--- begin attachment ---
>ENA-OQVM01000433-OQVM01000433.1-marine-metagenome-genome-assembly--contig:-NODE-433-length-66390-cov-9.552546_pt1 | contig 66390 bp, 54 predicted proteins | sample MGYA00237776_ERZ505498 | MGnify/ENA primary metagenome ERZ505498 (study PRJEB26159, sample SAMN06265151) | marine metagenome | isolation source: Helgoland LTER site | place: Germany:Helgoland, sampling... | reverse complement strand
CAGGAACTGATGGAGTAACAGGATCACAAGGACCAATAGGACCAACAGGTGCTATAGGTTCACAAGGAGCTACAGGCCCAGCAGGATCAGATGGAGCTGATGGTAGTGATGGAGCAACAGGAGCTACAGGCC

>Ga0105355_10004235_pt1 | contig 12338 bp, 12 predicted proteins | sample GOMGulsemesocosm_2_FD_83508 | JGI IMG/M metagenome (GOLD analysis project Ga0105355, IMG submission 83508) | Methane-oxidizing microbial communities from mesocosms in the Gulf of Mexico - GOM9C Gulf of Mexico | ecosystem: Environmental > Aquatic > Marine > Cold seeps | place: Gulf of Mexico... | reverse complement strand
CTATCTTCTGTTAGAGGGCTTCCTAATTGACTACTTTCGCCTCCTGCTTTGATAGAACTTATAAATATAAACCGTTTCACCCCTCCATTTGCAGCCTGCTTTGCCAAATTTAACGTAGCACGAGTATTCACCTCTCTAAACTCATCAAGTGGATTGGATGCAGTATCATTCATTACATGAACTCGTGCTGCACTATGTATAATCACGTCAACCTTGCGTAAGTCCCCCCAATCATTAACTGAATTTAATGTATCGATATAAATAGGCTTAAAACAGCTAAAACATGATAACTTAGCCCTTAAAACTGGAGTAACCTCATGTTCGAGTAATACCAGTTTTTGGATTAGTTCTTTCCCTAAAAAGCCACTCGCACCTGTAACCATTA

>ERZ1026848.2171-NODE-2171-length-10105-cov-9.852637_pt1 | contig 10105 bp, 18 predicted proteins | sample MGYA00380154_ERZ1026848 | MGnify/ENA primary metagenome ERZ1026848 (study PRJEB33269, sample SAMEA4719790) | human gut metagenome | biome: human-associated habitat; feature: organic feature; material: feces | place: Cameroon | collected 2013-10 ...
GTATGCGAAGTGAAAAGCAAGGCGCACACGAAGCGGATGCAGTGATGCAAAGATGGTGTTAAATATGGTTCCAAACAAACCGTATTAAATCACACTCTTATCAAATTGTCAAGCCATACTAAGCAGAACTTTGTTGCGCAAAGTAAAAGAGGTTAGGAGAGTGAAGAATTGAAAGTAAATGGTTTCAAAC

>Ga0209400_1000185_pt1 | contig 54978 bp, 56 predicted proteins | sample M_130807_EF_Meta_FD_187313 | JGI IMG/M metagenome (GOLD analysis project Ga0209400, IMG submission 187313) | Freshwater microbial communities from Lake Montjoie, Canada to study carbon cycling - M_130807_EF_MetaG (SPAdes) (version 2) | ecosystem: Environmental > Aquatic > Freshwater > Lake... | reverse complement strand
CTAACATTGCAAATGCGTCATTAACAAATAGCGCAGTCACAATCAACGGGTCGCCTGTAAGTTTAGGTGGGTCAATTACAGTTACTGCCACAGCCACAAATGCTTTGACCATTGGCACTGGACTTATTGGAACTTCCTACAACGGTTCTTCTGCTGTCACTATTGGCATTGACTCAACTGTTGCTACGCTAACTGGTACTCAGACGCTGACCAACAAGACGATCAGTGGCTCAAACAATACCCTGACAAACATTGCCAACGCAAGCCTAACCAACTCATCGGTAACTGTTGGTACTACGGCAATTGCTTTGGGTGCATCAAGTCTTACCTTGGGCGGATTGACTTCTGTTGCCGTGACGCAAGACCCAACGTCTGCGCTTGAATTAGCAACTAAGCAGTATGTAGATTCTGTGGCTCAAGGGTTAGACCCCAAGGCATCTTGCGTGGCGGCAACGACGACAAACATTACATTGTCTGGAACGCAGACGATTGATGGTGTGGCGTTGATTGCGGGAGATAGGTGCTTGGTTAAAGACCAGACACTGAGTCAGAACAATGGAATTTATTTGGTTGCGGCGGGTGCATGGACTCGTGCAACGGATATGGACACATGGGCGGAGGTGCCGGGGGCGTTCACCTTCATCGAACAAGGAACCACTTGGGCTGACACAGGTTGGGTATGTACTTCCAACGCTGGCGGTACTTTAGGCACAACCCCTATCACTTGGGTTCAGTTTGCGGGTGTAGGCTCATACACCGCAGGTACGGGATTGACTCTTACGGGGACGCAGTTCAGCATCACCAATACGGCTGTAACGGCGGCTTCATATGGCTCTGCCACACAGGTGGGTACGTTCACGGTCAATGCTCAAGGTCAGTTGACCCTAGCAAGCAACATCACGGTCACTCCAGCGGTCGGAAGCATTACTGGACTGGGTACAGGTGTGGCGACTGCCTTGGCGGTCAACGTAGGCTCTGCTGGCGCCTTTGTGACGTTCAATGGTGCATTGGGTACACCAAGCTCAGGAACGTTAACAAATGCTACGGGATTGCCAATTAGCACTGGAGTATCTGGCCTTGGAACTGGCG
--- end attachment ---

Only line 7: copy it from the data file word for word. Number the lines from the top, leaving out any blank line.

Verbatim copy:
>Ga0209400_1000185_pt1 | contig 54978 bp, 56 predicted proteins | sample M_130807_EF_Meta_FD_187313 | JGI IMG/M metagenome (GOLD analysis project Ga0209400, IMG submission 187313) | Freshwater microbial communities from Lake Montjoie, Canada to study carbon cycling - M_130807_EF_MetaG (SPAdes) (version 2) | ecosystem: Environmental > Aquatic > Freshwater > Lake... | reverse complement strand